Vatican flag

Vatican flag

The Vatican is a city state and as such it has national characteristics such as a flag.

The flag consists of two vertical bands: one is gold or yellow and the other one is white. The symbol of the Vatican, the crossed keys of Saint Peter and the Papal Tiara are placed in the center of the white band. The crossed keys are made of one golden and one silver key to the left of the gold one. There is also a red cord which connects the two keys. The two keys are a representation of the keys to Heaven that were given to St. Peter, the first Pope. The golden key represents spiritual power whereas the silver key represents worldly power. This symbol is the Holy See's coat of arms in reverse. The order in which the keys of the coat of arms of Vatican City is reverse to the one on the Holy See's coat of arms. The order is reversed in order to distinguish between the two entities.

 

The Vatican City flag is square and together with the flag of Switzerland they are the only square country flags. The flag's stripes of white are in violation of the heraldic rules of tincture. This is due to the fact that the Vatican follows the rules of God and not man’s.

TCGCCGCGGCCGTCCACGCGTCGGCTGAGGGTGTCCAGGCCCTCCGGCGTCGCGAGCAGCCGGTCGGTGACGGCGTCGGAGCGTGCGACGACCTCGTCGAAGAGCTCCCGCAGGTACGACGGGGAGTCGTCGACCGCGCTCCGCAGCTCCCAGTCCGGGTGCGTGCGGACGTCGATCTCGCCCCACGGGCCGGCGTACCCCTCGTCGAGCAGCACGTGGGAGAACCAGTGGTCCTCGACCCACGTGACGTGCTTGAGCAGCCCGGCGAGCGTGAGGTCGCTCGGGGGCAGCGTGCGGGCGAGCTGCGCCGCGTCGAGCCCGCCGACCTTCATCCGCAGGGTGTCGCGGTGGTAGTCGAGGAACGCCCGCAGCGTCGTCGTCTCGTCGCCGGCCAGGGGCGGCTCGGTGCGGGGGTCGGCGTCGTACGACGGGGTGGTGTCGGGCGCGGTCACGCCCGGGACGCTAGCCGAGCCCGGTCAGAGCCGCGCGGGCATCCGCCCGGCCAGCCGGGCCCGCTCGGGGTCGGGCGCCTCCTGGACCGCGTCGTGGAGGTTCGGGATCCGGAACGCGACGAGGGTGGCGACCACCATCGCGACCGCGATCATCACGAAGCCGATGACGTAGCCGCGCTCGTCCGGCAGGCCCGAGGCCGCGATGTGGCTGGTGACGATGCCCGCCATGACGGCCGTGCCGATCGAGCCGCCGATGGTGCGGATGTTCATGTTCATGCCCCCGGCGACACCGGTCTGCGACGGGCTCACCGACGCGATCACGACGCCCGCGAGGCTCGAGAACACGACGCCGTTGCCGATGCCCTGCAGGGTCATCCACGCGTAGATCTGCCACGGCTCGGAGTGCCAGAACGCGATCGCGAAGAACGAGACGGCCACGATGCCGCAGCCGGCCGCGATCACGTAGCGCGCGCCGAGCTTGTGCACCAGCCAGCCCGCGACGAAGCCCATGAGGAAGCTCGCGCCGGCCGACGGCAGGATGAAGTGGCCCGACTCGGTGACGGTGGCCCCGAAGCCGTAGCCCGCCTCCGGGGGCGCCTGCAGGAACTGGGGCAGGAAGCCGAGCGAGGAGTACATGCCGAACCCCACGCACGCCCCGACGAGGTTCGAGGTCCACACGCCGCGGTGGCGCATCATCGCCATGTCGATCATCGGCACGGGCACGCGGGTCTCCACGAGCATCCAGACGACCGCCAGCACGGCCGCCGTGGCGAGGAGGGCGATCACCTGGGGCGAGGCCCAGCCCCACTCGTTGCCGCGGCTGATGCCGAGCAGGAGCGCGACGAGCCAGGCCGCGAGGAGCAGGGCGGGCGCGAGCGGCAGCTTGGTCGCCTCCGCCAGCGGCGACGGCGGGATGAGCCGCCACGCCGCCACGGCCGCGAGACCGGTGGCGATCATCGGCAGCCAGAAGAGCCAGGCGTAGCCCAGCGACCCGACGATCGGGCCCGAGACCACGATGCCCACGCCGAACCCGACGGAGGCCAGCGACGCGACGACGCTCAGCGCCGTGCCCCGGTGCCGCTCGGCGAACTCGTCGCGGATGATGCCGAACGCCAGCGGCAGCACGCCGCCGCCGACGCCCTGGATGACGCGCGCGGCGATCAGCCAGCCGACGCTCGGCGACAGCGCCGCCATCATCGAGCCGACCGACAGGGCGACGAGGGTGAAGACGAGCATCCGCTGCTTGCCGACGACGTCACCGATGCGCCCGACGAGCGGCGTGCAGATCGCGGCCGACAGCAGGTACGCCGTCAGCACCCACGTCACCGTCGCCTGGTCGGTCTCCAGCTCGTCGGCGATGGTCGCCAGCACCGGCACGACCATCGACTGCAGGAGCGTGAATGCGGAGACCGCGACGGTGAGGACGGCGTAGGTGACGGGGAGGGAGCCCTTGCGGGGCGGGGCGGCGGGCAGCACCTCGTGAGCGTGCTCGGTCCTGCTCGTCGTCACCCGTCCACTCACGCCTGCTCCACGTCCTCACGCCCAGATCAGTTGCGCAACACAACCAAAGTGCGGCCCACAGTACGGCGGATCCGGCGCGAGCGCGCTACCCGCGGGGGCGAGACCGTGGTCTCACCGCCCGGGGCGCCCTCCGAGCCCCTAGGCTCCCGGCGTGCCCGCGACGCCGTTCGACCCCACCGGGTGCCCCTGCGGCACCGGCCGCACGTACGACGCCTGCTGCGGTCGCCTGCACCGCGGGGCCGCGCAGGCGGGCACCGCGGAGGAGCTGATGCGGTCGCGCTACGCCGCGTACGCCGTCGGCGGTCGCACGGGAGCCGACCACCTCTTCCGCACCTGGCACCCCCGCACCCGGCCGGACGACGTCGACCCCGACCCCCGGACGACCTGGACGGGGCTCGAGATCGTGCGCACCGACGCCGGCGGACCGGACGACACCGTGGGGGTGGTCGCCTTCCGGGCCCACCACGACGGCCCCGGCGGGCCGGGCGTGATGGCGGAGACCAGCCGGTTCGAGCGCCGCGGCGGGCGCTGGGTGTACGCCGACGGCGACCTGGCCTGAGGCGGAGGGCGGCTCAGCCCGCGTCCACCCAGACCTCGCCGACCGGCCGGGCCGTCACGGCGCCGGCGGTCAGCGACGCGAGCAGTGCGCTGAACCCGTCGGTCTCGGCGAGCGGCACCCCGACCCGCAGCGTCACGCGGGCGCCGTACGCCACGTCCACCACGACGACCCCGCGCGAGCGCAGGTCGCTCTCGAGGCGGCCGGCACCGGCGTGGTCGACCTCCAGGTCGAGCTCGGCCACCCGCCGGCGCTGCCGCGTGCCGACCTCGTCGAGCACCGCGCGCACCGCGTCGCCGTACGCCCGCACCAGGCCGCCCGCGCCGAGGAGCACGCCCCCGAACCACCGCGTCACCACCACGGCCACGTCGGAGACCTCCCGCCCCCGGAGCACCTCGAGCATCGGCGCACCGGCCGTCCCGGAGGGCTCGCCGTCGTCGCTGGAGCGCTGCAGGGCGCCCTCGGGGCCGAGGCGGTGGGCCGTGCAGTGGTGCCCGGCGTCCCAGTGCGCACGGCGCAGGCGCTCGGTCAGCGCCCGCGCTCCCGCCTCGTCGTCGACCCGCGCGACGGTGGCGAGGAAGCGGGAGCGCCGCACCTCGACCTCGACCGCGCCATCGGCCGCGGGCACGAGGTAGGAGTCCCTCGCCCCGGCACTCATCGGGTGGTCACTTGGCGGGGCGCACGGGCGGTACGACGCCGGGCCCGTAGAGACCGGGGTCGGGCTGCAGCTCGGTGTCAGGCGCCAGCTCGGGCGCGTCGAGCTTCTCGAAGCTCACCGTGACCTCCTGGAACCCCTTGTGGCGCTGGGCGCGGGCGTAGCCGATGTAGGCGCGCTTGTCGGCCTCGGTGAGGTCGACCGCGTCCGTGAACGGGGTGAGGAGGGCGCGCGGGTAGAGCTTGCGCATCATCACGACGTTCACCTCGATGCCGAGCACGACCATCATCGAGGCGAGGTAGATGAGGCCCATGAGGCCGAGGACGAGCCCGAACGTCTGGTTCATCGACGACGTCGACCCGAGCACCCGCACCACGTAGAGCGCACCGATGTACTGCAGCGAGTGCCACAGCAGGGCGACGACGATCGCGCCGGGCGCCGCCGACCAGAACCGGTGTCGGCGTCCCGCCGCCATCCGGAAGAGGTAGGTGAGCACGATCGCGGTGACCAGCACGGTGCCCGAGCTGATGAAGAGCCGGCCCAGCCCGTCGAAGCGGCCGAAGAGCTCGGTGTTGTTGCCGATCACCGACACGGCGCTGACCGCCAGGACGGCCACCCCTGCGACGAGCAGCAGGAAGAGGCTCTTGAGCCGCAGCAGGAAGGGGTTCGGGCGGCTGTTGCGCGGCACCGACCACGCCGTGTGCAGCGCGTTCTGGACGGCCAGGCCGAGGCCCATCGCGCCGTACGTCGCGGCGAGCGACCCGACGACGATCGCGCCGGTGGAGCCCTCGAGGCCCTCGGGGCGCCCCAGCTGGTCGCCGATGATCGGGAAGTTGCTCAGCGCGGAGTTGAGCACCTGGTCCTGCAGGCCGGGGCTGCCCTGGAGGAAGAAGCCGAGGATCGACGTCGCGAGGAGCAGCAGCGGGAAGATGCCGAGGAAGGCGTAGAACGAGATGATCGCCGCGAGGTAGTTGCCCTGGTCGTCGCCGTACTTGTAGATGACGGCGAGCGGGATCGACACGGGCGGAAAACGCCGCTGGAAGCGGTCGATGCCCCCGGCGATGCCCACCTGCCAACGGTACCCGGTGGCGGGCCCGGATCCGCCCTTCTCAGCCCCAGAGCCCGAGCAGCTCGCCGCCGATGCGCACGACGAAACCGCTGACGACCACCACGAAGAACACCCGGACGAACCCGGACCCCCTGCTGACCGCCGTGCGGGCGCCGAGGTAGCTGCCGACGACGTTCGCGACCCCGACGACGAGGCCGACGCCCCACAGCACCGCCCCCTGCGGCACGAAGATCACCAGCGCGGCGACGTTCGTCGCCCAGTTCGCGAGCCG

The flag's design of the Vatican flag is part of the constitution of Vatican City. It is a ceremonial flag and it is flown during various Roman Catholic religious feast days. When a Pope dies, the Vatican City flag is flown at half mast until the nine day mourning period is over. However the flag is not only used within the territory of Vatican City. This flag is also used by Catholics across the world in catholic establishments such as churches and educational institutions. It has become part of the identity of the Catholic Church.

 

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